In our study gender was not associated with quality of life. However studies have shown that gender affects health transition, perceived HRQoL, health distress, social functioning and role functioning in the adult population [6769]. Future research on gender and age differences (and their interaction) may provide potentially useful information for planning interventions to improve QoL and mental health among people infected with HIV/AIDS especially in perinatally HIV-infected adolescents. In addition, this was a cross sectional study which cannot evaluate causal relationships. There is need to study the effect of SRH and life style factors on HRQoL in a prospective or retrospective longitudinal study so that we can understand the cause-and-effect relationship between SRH, life style factors and HRQoL. Such studies could assess the effect of HRQoL on SRH and life style factors. Furthermore, this study did not assess the effect clustering due to belonging to a particular ART clinic yet quality of services offered may affect HRQoL. Future studies should assess the effect of clustering on HRQoL.

Conclusion

There was no association between SRH (ever had sex, ever been pregnant, condom use, contraceptive use) or life style factors and physical health. Adolescents on ARV were twice more likely to present with a better physical and four times more likely to present with mental health as compared to those not on ARV. Adolescents who wanted to present with children in the future were more likely to present with a better mental health . Poor mental health outcomes were associated with not having communication with guardians about sexuality or with their dissatisfaction with SRH services. There is need to design and integrate age appropriate and culturally valid screening and management of mental health in SRH services for perinatally HIV-infected adolescents.

Declarations

Acknowledgements

The authors extend their gratitude and appreciation to all the participants who participated in the study, the staff of health facilities where the study was carried out. Doctoral committee members and field coordinator Ninsiima Gloria.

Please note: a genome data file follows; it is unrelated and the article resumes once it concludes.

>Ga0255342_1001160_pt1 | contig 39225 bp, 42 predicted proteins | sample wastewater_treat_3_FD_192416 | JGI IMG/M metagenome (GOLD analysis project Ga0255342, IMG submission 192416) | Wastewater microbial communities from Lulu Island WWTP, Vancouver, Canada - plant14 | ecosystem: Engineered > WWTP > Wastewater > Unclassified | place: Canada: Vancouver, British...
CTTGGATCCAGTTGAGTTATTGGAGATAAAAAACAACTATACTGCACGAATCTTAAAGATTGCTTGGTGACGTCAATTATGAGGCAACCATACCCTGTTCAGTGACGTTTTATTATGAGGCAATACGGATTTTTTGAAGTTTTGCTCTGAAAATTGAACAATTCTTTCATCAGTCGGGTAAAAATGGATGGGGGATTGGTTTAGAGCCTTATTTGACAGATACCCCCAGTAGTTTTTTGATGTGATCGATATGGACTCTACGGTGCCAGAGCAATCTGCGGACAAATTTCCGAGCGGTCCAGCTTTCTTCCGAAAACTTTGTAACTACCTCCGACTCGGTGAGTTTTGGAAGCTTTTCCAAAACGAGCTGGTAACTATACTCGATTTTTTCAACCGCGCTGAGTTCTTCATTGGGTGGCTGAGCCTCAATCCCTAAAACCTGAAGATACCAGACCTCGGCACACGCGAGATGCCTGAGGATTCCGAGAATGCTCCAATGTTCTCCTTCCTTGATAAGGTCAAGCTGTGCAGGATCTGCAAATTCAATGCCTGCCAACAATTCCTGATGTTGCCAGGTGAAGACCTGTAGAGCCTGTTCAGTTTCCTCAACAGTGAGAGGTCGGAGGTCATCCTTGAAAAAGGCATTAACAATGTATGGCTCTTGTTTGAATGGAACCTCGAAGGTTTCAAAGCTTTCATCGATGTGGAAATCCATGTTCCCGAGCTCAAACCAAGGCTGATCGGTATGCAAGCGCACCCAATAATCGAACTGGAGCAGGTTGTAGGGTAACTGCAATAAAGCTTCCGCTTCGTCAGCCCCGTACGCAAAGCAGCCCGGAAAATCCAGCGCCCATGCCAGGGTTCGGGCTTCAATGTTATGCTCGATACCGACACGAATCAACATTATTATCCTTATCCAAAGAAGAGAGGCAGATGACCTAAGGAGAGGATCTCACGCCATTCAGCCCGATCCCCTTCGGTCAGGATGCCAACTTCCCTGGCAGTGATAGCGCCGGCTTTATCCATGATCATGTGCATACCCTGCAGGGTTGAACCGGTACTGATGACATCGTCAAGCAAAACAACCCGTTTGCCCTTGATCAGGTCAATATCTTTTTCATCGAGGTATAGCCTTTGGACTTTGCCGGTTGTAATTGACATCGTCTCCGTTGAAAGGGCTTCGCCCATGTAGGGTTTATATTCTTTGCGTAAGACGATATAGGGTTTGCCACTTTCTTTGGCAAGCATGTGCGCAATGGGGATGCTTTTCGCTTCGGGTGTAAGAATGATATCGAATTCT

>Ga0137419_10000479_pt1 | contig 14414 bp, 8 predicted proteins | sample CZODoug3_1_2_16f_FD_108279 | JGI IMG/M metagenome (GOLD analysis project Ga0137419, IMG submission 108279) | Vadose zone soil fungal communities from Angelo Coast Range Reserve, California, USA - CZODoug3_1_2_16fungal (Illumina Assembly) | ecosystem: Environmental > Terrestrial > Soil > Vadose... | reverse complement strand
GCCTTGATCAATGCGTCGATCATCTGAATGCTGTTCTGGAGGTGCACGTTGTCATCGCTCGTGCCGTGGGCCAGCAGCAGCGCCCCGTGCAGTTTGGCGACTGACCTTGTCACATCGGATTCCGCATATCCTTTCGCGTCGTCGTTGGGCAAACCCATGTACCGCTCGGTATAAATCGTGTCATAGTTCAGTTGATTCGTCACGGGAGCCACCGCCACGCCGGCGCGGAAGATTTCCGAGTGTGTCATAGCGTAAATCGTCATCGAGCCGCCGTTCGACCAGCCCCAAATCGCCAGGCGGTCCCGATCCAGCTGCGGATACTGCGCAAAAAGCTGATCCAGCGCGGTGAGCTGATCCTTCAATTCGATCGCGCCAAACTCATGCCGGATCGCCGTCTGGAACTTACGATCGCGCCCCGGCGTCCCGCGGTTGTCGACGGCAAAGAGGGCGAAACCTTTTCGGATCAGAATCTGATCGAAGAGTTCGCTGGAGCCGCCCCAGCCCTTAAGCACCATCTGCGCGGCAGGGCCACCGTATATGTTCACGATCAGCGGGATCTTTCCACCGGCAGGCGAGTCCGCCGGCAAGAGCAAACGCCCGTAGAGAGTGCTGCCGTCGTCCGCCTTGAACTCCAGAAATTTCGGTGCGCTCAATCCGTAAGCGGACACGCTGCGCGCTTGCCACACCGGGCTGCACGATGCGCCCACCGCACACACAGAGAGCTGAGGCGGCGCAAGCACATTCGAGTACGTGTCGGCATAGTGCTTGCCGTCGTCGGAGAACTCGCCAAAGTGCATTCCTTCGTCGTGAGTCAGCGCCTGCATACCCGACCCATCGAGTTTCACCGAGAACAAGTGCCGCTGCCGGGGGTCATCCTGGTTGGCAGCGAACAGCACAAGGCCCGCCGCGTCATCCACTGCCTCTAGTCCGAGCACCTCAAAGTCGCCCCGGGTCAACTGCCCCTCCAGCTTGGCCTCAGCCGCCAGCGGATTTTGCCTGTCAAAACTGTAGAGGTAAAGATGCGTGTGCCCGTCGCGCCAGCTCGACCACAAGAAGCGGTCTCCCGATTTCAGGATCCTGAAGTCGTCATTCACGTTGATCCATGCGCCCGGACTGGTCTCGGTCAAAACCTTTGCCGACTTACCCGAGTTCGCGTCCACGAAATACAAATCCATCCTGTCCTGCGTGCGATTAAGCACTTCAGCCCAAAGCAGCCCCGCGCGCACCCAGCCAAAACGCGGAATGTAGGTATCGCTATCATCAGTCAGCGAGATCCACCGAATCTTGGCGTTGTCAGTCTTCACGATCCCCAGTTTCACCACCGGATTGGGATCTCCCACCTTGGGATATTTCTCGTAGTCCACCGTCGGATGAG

The work was supported by Grant Number 5R24TW008886 supported by OGAC, NIH and HRSA. Its contents are solely the responsibility of the authors and do not necessarily represent the official views of the supporting offices.

This research was partially supported by the Consortium for Advanced Research Training in Africa (CARTA). CARTA is jointly led by the African Population and Health Research Center and the University of the Witwatersrand and funded by the Wellcome Trust (UK) (Grant No: 087547/Z/08/Z), the Department for International Development (DfID) under the Development Partnerships in Higher Education (DelPHE), the Carnegie Corporation of New York (Grant No: B 8606), the Ford Foundation (Grant No: 1100–0399), Google.Org (Grant No: 191994), Sida (Grant No: 54100029) and MacArthur Foundation (Grant No: 10-95915-000-INP).

Open AccessThis article is distributed under the terms of the Creative Commons Attribution 4.0 International License (http://creativecommons.org/licenses/by/4.0/), which permits unrestricted use, distribution, and reproduction in any medium, provided you give appropriate credit to the original author(s) and the source, provide a link to the Creative Commons license, and indicate if changes were made. The Creative Commons Public Domain Dedication waiver (http://creativecommons.org/publicdomain/zero/1.0/) applies to the data made available in this article, unless otherwise stated.

Authors’ Affiliations

(1)
Department of Nursing, School of Health Sciences, Makerere University, P.O.Box 7072, Kampala, Uganda
(2)
Department of Epidemiology and Biostatistics, School of Public Health, College of Health Sciences, Makerere University, Kampala, Uganda
(3)
Department of Obstetrics and Gynecology, College of Health Sciences, Makerere University, Kampala, Uganda
(4)
Department of Learning, Informatics, Management and Ethics, Karolinska Institutet, Solna, Sweden
(5)
Department of Infectious Diseases, Karolinska University Hospital, Stockholm, Sweden
(6)
School of Health Sciences, City University London, London, UK